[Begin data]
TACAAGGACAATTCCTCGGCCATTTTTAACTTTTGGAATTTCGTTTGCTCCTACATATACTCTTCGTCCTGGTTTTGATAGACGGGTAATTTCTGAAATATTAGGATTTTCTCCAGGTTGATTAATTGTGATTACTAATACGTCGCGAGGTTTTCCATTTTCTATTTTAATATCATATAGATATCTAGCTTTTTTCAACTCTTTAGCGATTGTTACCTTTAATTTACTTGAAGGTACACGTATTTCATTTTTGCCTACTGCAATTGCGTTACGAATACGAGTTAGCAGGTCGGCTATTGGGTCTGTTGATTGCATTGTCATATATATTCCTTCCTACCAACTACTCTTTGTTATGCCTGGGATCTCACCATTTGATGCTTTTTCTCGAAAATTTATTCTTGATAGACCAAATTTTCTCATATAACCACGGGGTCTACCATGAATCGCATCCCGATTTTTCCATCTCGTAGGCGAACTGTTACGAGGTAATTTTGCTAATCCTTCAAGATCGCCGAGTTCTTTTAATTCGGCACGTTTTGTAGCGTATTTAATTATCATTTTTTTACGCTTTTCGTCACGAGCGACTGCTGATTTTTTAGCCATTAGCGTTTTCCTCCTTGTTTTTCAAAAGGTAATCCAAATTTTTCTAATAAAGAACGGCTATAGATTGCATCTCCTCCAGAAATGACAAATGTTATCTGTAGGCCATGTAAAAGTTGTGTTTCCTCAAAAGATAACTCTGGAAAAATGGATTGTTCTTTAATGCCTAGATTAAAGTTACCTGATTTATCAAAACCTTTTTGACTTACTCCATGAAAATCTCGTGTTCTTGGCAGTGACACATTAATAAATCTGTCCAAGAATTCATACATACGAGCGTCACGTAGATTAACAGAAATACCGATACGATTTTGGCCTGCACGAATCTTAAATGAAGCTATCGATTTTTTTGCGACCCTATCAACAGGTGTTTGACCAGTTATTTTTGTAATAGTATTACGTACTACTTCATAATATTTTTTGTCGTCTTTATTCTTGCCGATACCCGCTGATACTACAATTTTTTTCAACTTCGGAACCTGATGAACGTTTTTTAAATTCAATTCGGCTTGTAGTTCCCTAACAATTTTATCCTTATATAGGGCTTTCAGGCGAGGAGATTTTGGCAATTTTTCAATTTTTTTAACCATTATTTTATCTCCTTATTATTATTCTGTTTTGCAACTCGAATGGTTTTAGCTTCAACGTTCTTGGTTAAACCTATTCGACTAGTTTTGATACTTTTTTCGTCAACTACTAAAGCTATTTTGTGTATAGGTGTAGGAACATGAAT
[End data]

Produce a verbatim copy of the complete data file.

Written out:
TACAAGGACAATTCCTCGGCCATTTTTAACTTTTGGAATTTCGTTTGCTCCTACATATACTCTTCGTCCTGGTTTTGATAGACGGGTAATTTCTGAAATATTAGGATTTTCTCCAGGTTGATTAATTGTGATTACTAATACGTCGCGAGGTTTTCCATTTTCTATTTTAATATCATATAGATATCTAGCTTTTTTCAACTCTTTAGCGATTGTTACCTTTAATTTACTTGAAGGTACACGTATTTCATTTTTGCCTACTGCAATTGCGTTACGAATACGAGTTAGCAGGTCGGCTATTGGGTCTGTTGATTGCATTGTCATATATATTCCTTCCTACCAACTACTCTTTGTTATGCCTGGGATCTCACCATTTGATGCTTTTTCTCGAAAATTTATTCTTGATAGACCAAATTTTCTCATATAACCACGGGGTCTACCATGAATCGCATCCCGATTTTTCCATCTCGTAGGCGAACTGTTACGAGGTAATTTTGCTAATCCTTCAAGATCGCCGAGTTCTTTTAATTCGGCACGTTTTGTAGCGTATTTAATTATCATTTTTTTACGCTTTTCGTCACGAGCGACTGCTGATTTTTTAGCCATTAGCGTTTTCCTCCTTGTTTTTCAAAAGGTAATCCAAATTTTTCTAATAAAGAACGGCTATAGATTGCATCTCCTCCAGAAATGACAAATGTTATCTGTAGGCCATGTAAAAGTTGTGTTTCCTCAAAAGATAACTCTGGAAAAATGGATTGTTCTTTAATGCCTAGATTAAAGTTACCTGATTTATCAAAACCTTTTTGACTTACTCCATGAAAATCTCGTGTTCTTGGCAGTGACACATTAATAAATCTGTCCAAGAATTCATACATACGAGCGTCACGTAGATTAACAGAAATACCGATACGATTTTGGCCTGCACGAATCTTAAATGAAGCTATCGATTTTTTTGCGACCCTATCAACAGGTGTTTGACCAGTTATTTTTGTAATAGTATTACGTACTACTTCATAATATTTTTTGTCGTCTTTATTCTTGCCGATACCCGCTGATACTACAATTTTTTTCAACTTCGGAACCTGATGAACGTTTTTTAAATTCAATTCGGCTTGTAGTTCCCTAACAATTTTATCCTTATATAGGGCTTTCAGGCGAGGAGATTTTGGCAATTTTTCAATTTTTTTAACCATTATTTTATCTCCTTATTATTATTCTGTTTTGCAACTCGAATGGTTTTAGCTTCAACGTTCTTGGTTAAACCTATTCGACTAGTTTTGATACTTTTTTCGTCAACTACTAAAGCTATTTTGTGTATAGGTGTAGGAACATGAAT